Poll Shows Majority Oppose Banning Books About History, Race

A recent CBS News/YouGov poll showed Americans do not support removing books about race from schools and believe that students should be taught the history of race and racism in the United States.

The voices of those who want to ban books about race may be the loudest at the moment, but a recent poll shows that most Americans don't want to rid schools of books that may make white students uncomfortable.

According to a recent CBS News/YouGov poll, a large majority of Americans don't think books that discuss race, criticize America's history of slavery, or share different political views should be banned from school libraries or classrooms. More than 80 percent of those asked said those books should be taught.

The CBS News/YouGov survey was conducted with a "nationally representative sample" of 2,494 U.S. adult residents interviewed between February 15-18.

"Respondents were selected to be representative of adults nationwide with an oversample of African-American respondents included, and the final sample as reported was weighted to be representative of adults nationwide according to gender, age, race, and education based on the U.S. Census American Community Survey and Current Population Survey, as well as to 2020 presidential vote," according to the CBS News. "The margin of error for the total sample is ±2.3 points. The margin of error for the sample of African Americans is ±5.0 points."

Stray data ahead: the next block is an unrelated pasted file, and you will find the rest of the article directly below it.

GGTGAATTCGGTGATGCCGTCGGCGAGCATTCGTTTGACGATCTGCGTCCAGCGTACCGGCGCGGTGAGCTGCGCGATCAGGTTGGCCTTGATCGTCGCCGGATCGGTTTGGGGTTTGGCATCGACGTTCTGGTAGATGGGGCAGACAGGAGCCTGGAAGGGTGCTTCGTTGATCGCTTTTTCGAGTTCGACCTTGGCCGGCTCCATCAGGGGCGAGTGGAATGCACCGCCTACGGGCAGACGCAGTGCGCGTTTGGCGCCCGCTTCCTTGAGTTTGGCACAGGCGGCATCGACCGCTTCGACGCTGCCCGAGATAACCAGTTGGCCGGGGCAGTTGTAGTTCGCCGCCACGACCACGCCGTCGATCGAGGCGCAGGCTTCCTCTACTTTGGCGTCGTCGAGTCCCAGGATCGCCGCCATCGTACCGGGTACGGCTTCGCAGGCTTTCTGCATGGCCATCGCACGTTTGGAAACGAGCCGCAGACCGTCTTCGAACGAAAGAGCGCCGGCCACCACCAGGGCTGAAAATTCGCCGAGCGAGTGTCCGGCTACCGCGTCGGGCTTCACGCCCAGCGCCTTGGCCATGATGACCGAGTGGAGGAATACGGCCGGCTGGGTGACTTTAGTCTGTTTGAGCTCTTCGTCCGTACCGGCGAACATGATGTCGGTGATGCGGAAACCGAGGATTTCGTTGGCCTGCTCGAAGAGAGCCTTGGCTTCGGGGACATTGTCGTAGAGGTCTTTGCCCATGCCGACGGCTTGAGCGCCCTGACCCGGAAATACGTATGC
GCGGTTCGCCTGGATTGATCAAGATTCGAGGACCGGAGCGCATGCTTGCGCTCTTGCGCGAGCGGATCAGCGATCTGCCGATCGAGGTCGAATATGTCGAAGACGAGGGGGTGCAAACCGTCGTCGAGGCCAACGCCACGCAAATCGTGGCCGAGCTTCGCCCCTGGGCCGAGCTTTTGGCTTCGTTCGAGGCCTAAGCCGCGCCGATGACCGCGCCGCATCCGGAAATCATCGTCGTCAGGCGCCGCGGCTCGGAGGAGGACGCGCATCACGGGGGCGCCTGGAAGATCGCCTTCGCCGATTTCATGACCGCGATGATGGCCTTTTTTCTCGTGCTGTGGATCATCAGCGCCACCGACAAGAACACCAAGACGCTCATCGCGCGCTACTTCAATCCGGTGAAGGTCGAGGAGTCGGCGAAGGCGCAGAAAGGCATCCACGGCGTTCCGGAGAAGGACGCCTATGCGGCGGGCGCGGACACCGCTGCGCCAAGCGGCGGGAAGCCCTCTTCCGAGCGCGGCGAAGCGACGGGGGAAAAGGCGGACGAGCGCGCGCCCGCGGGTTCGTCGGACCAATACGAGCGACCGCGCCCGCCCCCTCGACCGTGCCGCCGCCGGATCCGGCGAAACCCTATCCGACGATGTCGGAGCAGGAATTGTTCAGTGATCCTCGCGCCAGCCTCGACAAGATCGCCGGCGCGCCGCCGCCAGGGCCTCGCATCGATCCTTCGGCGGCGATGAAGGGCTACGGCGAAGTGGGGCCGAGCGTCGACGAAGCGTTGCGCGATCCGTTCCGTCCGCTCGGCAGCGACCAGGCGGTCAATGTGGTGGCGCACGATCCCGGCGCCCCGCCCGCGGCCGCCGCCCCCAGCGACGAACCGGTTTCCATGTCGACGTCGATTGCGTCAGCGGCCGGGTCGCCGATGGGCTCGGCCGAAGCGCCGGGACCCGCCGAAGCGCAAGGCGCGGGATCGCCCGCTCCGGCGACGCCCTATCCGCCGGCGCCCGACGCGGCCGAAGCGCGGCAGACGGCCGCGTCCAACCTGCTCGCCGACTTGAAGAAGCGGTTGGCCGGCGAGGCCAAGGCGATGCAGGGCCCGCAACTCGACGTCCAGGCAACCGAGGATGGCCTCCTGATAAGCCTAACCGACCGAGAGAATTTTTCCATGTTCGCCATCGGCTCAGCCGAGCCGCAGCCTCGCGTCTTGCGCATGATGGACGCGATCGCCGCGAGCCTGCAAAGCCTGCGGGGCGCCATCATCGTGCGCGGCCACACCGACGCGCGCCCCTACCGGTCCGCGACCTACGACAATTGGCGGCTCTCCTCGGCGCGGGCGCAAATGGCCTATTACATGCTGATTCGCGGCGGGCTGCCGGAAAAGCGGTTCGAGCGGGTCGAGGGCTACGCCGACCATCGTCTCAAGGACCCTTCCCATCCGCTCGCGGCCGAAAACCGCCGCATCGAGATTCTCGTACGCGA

Americans are also in favor of public schools teaching about issues of race and the country's history of racism, in part because those who were polled believe it helps children understand what others have gone through.

"The idea that teaching about race makes students feel guilty about past generations or makes them less racially tolerant today gets little traction with most Americans," the report said.


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